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Lyon to Le Puy on foot

Discussion in 'The Le Puy Route' started by RichaM, Sep 18, 2012.

  1. RichaM

    RichaM New Member

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    I'm sure this has been covered before - I just can't find it....

    But - I know there's a walking route from Lyon to Le-Puy. Any tips / pointers / links anyone could please help me with?

    Is there anywhere to avoid, how pilgrim friendly is it, gites and so on?

    Any advice very gratefully received.

    Thanks,
    Richard.

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  2. Kitsambler

    Kitsambler Jakobsweg Junkie

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    The real place to get the answer you want is the French walking organization, FFRandonee. However, their website (http://www.ffrandonee.fr) does not appear to be functional this afternoon - so I don't know the story. If you sent the request, in both English and French, to info @ ffrandonee .fr you should get a correct answer.

    In the interim, looking at the map on the Standsford site (http://www.stanfords.co.uk/Cities/A...FRP-Topo-guides-with-Day-Walks_SI00000384.htm) it appears you have two choices coming out of Lyon, to connect you with the GR 65 coming from Geneva to Le Puy: (1) head south along the Rhone valley (no route marked but surely there must be one), or (2) head west and pick up the GR 7 or GR 76 running south.

    Again, this is an incomplete map and I'm just making a stab at this until you can get a real response from the French organization.
  3. backpack45scb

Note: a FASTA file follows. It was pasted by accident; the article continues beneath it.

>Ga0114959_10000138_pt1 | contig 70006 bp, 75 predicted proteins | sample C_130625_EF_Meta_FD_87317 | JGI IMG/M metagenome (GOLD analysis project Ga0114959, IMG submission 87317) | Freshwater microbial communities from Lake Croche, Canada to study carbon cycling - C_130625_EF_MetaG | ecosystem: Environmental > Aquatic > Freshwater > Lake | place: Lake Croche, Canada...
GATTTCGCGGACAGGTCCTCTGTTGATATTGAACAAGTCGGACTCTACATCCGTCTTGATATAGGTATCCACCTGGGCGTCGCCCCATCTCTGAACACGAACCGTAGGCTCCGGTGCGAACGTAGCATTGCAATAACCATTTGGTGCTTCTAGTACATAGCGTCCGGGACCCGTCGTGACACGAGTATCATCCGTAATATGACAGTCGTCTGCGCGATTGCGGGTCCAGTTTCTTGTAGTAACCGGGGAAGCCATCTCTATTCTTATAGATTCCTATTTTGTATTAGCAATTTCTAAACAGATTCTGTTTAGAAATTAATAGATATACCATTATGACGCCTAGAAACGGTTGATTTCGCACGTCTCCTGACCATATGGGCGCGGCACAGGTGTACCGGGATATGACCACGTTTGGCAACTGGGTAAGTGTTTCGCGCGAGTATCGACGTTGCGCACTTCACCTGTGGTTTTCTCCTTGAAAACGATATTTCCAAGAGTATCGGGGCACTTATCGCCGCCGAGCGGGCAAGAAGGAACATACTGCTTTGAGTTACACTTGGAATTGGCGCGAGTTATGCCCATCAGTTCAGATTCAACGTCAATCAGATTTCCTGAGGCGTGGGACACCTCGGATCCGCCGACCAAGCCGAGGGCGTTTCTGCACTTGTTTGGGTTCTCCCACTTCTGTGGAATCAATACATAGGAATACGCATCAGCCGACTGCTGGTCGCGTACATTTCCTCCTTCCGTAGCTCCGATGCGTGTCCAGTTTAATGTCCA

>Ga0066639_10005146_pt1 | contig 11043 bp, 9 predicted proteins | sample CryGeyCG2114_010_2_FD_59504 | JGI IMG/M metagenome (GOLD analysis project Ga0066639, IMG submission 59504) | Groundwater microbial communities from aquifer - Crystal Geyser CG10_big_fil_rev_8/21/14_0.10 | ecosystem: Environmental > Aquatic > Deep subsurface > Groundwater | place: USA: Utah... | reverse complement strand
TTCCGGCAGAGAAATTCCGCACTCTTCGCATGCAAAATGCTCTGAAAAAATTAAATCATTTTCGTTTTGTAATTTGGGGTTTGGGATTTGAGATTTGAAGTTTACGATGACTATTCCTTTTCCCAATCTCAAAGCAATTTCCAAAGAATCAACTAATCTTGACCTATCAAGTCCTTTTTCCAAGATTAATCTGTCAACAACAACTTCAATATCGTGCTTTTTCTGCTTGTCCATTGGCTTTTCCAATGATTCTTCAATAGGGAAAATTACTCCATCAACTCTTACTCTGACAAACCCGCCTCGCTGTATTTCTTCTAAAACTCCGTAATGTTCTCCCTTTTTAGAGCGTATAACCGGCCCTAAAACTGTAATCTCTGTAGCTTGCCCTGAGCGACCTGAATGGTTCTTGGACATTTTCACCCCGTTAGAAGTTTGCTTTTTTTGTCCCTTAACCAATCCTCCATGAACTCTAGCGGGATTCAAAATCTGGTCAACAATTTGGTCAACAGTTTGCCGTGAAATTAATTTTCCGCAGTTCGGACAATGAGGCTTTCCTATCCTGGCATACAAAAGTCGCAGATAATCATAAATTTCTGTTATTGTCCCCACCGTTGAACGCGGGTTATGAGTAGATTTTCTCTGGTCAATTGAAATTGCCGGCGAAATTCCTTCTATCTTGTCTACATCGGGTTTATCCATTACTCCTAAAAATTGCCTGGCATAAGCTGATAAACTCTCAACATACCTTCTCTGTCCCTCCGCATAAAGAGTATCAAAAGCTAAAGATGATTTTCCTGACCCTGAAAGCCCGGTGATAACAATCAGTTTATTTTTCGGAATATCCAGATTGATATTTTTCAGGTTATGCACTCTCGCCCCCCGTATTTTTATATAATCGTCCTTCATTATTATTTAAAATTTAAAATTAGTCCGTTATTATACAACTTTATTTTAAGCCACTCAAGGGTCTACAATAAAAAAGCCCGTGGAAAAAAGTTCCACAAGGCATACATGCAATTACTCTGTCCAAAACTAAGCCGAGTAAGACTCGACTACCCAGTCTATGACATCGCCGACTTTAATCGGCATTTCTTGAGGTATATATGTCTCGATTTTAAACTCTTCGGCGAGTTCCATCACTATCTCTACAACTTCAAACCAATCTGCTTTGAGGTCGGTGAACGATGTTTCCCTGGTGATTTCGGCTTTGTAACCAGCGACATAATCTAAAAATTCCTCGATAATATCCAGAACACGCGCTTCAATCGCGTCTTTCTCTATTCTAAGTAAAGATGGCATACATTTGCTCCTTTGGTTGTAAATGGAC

backpack45scb New Member

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  4. KiwiNomad06

    KiwiNomad06 Member

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    Yes, I met a Frenchman who had walked from Lyon on the Cluny route. He had taken four days on a route from Lyon to join the Cluny route near St-Georges-Haute-Ville, which is about 9km past Montbrison. From that junction it is about another four days walking to Le Puy. Both these routes are covered in the Amis guide mentioned by backpack45scb.
    Margaret
  5. RichaM

    RichaM New Member

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    Thanks for the help everyone.

    For anyone who reads this later......

    A French friend found this one aswell - http://www.lyon-compostelle.com/chemin_cesar.html.

    It's in French but well structured, pretty easy to follow and quite useful.

    Richard.
  6. KiwiNomad06

    KiwiNomad06 Member

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    Richard, what your friend found is basically the chemin that is described in the Orange guide by the Amis de St Jacques- except for one day. The route to La Cruzille is exactly the same as in the orange guide- La Cruzille is just 0.7km off the chemin, which you rejoin in the morning until just after Montarcher. This then becomes the day when you have a deviation from the chemin described by the Amis, and take a section of the GR3 as far as Apinac. The sign below is found in Montarcher.

    The following morning you are taken by a car journey of about 12km to Pontempeyrat, which is where you are rejoining the chemin as listed in the orange guide.

    In the latest (2012) orange Amis guide to the chemin, there is some info about the GR3 section (but this didn't appear in the 2008 version). My French friend actually warned me off taking the whole GR3 as he said it was very mountainous and the gites were far apart- but perhaps the main difficulties on the route come after Apinac where you would stay the night.


    If you do decide to take the deviation along the GR3 to Apinac, you have to be very careful about a kilometre after Montarcher where the two routes deviate, as the balises that show the deviation are quite small, and there are no major signposts.


    This last sign is one you see shortly after climbing out of Pontempeyrat, and you are back on the chemin as described by the Amis at this point.
    Margaret

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